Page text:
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HomeArticleHoly Humor and Lenten Wisdom: Mother Angelica’s Guide to Fasting and Sacrifice

Holy Humor and Lenten Wisdom: Mother Angelica’s Guide to Fasting and Sacrifice

Holy Humor and Lenten Wisdom: Mother Angelica’s Guide to Fasting and Sacrifice

Mother Angelica, foundress of EWTN (photo: EWTN News / EWTN)

 

EWTN foundress’ signature wit underscores her timeless advice.

Mother Angelica had the knack for always providing the right advice — including for Lent.

And all of this wisdom can be rewatched, thanks to EWTN.

Once in her memorable, timeless reflections about Lenten penances and Ash Wednesday, she said, “I never saw anyone that gave up sweets during Lent that lost a pound — not a pound! Why? Because your motive is wrong. See, for Lent, you’re supposed to give up something that’s lasting — ’cause I know giving up candy isn’t lasting. You know, at Easter, you’re going to gulp down those Easter eggs. You know that. Well, I don’t see the purpose of offering up candy. Why don’t you offer up your temper? [Mother chuckled at this point, and the audience laughed, too.] That’s what I’m going to do for Lent: I want to give up my temper.”

She considered that a needed penance because, another time, she expanded on avoiding anger.

“I need to give up something that I know is wrong in me,” she reflected, “and then perhaps these 40 days will get you in a habit — not this kind of habit [meaning her religious clothing] — but a habit of not losing your temper, a habit of being nice, a habit of being kind. And begin with your family.”

She continued, “Sometimes we’re just so wonderful to people outside; then, when we get home, we’re like bears. ‘What do you want?’ Well, you’d never say that to somebody outside. You’d say, ‘May I help you?’ But if it was home, you’d say, ‘Get it yourself’ [audience laughed in response]. Isn’t that what you’d do?”

“I don’t know why we get kind of nasty to our relatives and then we’re so nice to strangers,” she added. “I guess because we don’t live with them. Well, if you’re going to be nice, begin at home, because what’s the use of being nice to people you work with when you’re a bear at home? So, that’s a good penance for Lent. And then maybe you can carry it on.”

Another common fault became the focus of more practical Lenten advice from Mother Angelica: “Another one is not to gossip, not to gossip. You say, ‘I don’t gossip. I just explain the faults of others’ [audience laughed]. Isn’t that what we do? We explain the faults of others. So, we don’t really gossip; and then we say we always tell the truth. Well, we call that slander.”

In another example, she gave particularly creative advice. “Why don’t you use a toothpaste this Lent that you don’t like? Wouldn’t that be a nice penance? Get up in the morning, your husband says, ‘What is this?’ And it says, ‘My Lenten Toothpaste.’ Now, you say that’s a simple thing. No, it isn’t. I got some terrible toothpaste, oh, a couple of weeks ago, and I wanted to get it out of my mouth so bad … it was for kids besides. Those poor kids, no wonder they don’t want to brush their teeth. It was terrible; and then, suddenly I thought, ‘Well, this is a pretty good penance for early in the morning.’”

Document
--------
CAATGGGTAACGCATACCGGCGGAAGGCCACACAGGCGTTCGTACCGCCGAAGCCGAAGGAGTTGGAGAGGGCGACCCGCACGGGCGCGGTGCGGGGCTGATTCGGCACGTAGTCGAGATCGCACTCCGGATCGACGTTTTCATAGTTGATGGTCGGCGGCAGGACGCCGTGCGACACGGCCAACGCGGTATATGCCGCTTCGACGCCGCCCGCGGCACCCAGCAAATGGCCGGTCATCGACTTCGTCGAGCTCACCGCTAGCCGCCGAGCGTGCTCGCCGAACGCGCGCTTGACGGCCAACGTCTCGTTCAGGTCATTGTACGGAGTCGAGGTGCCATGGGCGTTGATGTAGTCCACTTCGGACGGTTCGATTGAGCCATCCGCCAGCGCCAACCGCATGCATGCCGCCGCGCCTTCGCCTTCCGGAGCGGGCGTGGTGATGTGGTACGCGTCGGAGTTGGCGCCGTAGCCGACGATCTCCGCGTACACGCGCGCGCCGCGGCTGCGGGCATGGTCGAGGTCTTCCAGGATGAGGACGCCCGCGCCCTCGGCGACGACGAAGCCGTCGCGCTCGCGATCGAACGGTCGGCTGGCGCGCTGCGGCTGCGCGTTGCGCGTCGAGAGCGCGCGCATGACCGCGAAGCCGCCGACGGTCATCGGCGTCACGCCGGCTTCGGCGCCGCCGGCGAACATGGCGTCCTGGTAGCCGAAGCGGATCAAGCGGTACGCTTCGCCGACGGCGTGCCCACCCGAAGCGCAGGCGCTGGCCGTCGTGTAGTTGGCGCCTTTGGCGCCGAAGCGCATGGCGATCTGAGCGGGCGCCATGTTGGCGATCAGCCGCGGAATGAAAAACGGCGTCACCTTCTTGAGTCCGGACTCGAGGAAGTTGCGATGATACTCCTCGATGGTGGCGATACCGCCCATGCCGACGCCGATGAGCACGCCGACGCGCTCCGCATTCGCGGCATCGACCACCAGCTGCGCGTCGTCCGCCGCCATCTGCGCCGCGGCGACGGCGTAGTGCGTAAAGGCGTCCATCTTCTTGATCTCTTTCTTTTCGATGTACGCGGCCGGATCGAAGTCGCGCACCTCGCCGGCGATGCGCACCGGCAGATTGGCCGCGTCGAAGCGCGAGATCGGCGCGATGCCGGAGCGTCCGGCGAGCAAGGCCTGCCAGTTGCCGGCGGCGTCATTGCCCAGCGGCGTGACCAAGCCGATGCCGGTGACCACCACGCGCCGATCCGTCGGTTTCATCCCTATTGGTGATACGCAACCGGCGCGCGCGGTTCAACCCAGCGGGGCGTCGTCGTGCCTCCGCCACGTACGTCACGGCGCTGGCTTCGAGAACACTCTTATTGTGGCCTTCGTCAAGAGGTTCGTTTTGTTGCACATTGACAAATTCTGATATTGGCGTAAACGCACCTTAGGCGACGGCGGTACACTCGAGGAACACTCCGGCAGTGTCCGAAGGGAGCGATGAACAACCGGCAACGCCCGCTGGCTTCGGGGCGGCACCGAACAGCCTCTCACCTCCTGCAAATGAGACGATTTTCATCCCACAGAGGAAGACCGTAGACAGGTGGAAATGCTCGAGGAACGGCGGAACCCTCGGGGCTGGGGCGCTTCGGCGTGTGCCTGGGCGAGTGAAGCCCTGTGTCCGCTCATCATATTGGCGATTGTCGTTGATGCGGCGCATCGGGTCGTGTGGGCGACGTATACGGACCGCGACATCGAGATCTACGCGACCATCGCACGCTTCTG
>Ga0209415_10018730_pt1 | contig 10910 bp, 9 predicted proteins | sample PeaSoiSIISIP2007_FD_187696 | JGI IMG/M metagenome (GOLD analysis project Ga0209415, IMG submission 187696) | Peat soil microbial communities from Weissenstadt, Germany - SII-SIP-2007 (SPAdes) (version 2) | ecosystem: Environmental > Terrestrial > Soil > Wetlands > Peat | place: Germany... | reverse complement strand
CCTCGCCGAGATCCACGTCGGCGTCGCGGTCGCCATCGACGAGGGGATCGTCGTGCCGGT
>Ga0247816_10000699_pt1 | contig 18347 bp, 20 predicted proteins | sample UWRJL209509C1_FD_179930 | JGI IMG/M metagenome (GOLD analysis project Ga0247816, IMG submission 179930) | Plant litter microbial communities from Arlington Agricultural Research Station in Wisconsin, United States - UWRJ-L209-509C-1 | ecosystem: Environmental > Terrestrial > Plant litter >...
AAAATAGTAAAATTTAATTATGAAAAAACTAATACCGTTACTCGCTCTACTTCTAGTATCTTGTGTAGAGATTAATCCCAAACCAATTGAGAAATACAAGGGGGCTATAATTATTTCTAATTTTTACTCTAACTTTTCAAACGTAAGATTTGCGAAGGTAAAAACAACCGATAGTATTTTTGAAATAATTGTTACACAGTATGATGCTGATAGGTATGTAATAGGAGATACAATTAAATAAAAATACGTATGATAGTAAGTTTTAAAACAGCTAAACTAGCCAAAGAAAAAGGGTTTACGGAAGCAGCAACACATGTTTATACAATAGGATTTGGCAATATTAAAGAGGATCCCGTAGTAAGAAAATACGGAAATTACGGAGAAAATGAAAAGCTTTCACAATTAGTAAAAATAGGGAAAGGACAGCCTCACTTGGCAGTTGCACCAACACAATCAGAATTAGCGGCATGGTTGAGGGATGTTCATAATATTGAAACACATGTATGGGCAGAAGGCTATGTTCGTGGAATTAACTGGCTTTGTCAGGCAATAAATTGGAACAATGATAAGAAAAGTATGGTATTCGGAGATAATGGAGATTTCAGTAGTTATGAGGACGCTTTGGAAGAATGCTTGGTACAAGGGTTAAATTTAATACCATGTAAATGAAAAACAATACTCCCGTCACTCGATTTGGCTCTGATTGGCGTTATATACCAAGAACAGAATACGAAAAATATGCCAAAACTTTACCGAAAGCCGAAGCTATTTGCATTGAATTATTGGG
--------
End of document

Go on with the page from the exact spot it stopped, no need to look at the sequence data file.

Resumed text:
Her advice was always true — and practical. In another show about Lenten observation and penance, she sighed and said, “When there are big penances, we don’t think about a lot of them. In our daily life, there is a penance for everything. It’s a penance to get out of bed in the morning. Did you ever notice that? … That horrible alarm clock — and I always say, ‘God, forgive the man who invented this thing.’ You want to throw it out the window or something. Well, that’s a penance just to say, ‘Oh, praise you, Jesus, my alarm went off.’ Or [use that annoyance] just to thank God that you’re awake, that you have a brand-new day.”

Mother also pointed out, “A nice place for Lenten penance is your car.” She went on to describe several possibilities of drivers being annoyed on the road. “That’s a nice penance: not to criticize your neighbor during Lent driving down the highway …”

What she said elsewhere summarizes her suggestions this way: “You see, you don’t realize how many daily penances we have.”

Mother Angelica also emphasized something difficult but necessary for Lent — and all year besides.

She recounted an incident from the Bible and went on to speak about contrition and confession: “Jesus says, ‘Thy sins are forgiven.’ That’s what it means to look into the eyes of Jesus, to absorb the mercy of God. But it takes a penance, doesn’t it? It takes a humiliation to kneel there and tell Father all your sins and weaknesses and imperfections. But the result is awesome [she chuckled]: You feel like a bird.”

Mother Angelica also explained simply what Lenten penance accomplishes: “The idea is to remind you of death; that’s one thing: to remind you, you do not have here a lasting city. Now, the second thing is that when you do penance for Lent, you imitate Jesus; and, secondly, you strengthen your will. So, when something sinful comes your way, you can say, ‘No.’ See, there’s a twofold advantage to doing penance, real penance.”

Her timeless advice for Lent boils down to the essence of the Christian journey:

 

“Let’s grow in holiness, and that’s something all of us can do and we must do — we must do, ’cause time is short, very short. The days pass quickly, don’t you think? And one day it won’t be ashes on our heads, it will be ashes in the box, and you’ll be it. So have a happy Ash Wednesday.”

 

 

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